When Katie Freytag won the Sheridan Prize in 1981 in Gene Trepte’s Invader, she was 22, fresh out of college, and had a sailing resume packed with racing aboard X-boats, M16s, M20s, E-Scows, and Class A. Katie had also been an instructor for two seasons at the Geneva Lake Sailing School and had just completed a summer as head instructor at Delavan. “I was not a regular crew on Invader but just stepped on for that race,”  she said of the 1981 Sheridan. Also on board were co-owner John Porter (who had won the Sheridan on Invader in 1980), his brother Brian, Katie’s brothers Billy and T, and John Kiefer. “Why don’t you steer,” John Porter said to Katie, and so she did, from start to first-place finish in the three-boat fleet.  The only other woman to have her name engraved on the Sheridan Prize is Miss C. L. Ford, who was the owner of the sandbagger Geneva, the winner in 1879. Her skipper’s name was not recorded.

 The trophy for winning the Sheridan is called the Sheridan Prize, and at first it was to be a silver cup. After further thought, however, those in charge opted for something unusual, even though they had to wait more than a year for it, and they commissioned Chicago silversmiths Giles, Brother & Company to design and produce a sterling silver 10-inch model of Julian S. Rumsey’s topsail sloop Nettie, the 21-foot sandbagger that won the 1874 race on corrected time over six other boats. The detail on the model is remarkable. Notice the filigree reef points, the tiny blocks and mast hoops, the perfect cleats, and the blue rectangular “Champion” flag on a staff at the masthead. (A photograph in the1913 Sheridan Race program shows Nettie also flying Old Glory from a flag halyard at her mainsail leech.) The Nettie sits on a flat oval surface engraved with the names of winners through 1884. Names through 1933 are engraved on a larger flat oval surface set on a black wooden base.  In between these two surfaces, probably added along with the glass dome soon after the second surface was filled up in 1933, are four silver bands that are attached in vertical rows to an oval core. (Katie’s name is engraved on the third silver band.) After the 2008 race, the engraver filled the final space on the fourth band, and since then the winners’ names have been recorded on a wooden plaque, decorated with a drawing of Nettie flying the LGYC burgee. The winner may keep the plaque until the following year.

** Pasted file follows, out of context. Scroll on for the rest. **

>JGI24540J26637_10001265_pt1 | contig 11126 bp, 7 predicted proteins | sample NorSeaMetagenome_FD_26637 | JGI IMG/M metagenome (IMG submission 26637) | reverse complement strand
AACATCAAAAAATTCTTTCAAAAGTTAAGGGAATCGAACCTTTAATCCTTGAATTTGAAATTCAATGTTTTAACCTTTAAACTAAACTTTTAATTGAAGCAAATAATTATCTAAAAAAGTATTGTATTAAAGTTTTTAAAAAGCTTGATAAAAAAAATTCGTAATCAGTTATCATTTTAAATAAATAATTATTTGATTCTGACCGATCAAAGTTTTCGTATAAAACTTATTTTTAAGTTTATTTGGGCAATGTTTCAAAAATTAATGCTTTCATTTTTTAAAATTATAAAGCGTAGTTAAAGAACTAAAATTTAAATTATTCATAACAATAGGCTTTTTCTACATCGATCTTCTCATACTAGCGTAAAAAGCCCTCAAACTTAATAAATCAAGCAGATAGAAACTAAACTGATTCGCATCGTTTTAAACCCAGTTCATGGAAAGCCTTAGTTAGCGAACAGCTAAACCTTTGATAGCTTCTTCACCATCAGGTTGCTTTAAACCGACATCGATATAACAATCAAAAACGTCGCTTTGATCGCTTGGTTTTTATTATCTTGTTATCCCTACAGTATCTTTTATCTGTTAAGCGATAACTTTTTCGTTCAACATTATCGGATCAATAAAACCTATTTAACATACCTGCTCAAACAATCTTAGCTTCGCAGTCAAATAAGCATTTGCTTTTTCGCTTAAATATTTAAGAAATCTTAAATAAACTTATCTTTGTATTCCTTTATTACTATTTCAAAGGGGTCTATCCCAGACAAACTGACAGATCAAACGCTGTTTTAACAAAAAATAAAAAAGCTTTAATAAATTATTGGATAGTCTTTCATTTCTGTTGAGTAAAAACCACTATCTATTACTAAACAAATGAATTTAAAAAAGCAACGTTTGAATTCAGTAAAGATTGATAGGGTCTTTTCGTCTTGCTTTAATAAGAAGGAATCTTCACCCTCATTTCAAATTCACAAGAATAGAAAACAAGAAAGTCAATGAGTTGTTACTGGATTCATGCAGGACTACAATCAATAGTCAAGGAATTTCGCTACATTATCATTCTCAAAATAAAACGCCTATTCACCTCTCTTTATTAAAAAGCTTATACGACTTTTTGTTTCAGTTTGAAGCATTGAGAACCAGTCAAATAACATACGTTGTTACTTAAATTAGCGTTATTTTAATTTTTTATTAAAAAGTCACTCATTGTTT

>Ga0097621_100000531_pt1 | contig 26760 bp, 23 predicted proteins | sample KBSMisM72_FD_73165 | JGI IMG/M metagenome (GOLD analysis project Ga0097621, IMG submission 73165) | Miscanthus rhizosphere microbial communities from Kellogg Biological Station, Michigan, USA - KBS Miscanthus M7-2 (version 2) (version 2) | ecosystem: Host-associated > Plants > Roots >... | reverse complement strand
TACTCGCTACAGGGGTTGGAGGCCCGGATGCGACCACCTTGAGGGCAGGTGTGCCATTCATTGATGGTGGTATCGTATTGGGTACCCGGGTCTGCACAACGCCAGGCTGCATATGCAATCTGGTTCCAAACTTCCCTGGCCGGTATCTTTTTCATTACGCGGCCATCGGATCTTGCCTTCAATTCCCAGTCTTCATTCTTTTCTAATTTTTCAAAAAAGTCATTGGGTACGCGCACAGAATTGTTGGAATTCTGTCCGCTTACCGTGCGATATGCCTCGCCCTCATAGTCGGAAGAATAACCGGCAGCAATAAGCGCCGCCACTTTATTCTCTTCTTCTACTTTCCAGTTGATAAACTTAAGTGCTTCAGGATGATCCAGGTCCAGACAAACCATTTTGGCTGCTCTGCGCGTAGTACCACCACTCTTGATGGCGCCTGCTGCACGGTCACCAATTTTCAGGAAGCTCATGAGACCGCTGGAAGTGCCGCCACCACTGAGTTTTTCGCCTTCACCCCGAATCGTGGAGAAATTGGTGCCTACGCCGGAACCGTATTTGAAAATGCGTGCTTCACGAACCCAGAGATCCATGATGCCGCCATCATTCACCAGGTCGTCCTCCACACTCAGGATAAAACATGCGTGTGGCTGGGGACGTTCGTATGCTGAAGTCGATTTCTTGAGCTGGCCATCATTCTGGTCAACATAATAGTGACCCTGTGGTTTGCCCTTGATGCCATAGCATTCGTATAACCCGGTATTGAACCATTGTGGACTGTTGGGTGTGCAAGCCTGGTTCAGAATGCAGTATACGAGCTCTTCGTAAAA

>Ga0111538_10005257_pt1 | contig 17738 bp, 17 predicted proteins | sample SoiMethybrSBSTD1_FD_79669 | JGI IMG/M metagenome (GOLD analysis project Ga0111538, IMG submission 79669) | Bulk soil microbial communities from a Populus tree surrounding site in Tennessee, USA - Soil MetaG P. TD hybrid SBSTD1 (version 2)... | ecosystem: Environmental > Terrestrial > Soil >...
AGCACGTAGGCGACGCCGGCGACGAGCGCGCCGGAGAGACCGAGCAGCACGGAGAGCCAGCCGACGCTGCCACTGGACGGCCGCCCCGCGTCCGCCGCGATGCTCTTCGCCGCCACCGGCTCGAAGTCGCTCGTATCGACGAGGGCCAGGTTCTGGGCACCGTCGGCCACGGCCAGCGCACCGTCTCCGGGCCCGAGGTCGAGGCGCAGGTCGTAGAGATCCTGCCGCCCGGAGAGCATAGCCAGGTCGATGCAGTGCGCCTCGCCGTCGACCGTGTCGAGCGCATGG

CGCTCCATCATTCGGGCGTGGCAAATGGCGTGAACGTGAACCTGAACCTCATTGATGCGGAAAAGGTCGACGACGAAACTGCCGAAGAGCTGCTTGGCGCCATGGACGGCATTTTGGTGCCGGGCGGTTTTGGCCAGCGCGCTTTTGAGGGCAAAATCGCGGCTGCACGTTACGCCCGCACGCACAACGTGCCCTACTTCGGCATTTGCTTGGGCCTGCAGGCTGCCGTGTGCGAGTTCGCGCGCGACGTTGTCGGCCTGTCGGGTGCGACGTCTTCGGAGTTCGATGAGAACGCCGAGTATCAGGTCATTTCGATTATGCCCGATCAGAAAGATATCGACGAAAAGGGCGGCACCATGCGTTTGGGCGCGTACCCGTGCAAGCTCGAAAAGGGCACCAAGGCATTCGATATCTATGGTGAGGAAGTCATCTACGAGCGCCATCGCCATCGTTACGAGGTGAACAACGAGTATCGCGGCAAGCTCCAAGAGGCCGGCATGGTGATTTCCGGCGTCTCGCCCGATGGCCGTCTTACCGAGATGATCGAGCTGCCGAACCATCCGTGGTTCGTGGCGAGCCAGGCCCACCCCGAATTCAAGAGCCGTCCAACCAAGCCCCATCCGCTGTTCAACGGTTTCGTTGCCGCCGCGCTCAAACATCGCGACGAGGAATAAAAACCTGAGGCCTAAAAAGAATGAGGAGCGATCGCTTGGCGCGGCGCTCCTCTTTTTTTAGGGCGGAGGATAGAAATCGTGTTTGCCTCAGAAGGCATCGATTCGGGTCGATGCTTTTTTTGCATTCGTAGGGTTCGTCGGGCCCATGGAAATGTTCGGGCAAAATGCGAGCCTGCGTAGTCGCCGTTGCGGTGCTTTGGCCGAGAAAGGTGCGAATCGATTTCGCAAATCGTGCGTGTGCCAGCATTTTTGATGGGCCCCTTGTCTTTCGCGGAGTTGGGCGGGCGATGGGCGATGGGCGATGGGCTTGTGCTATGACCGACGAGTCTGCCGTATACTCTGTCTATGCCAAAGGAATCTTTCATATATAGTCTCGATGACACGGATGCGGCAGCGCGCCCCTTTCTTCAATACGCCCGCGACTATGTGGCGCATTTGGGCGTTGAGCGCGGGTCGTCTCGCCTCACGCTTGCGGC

The Sheridan Race, described in a Chicago newspaper in the late 1800s as “an event of great social magnitude,” has a rich history and has generated colorful prose. A reporter for the Chicago Herald in 1892 wrote as follows: “The race was as pretty as any that imagination could picture, and was seen almost from start to finish by hundreds of persons on the thirty-odd little steamers, on sailboats, or on the piers and landings. Scores of folk came from the country round about to witness the contest, and at times the waves of excitement were far higher than the sea.”

 The event also has its share of anecdotes. Is it true that General Philip H. Sheridan came to the Geneva Lake area in 1874 to fish, not to watch boats race? Yes. Is it true that John Beamsley’s local bottling company changed its name in 1875 to Sheridan Springs Mineral Water in honor of General Sheridan, who had praised it, and that a former LGYC commodore has one of those old bottles in her collection? Yes. Is it true that the Civil War bugler who was the first person to play Taps (1862), settled in Chicago and won the Sheridan Prize in 1892? Yes. Is it true that Class E replaced Class A in Sheridan competition for four years in the 1970s? Yes. Is it possible that your name is engraved on the Sheridan Prize or the Sheridan Plaque? Yes, it is possible, but click here to find out.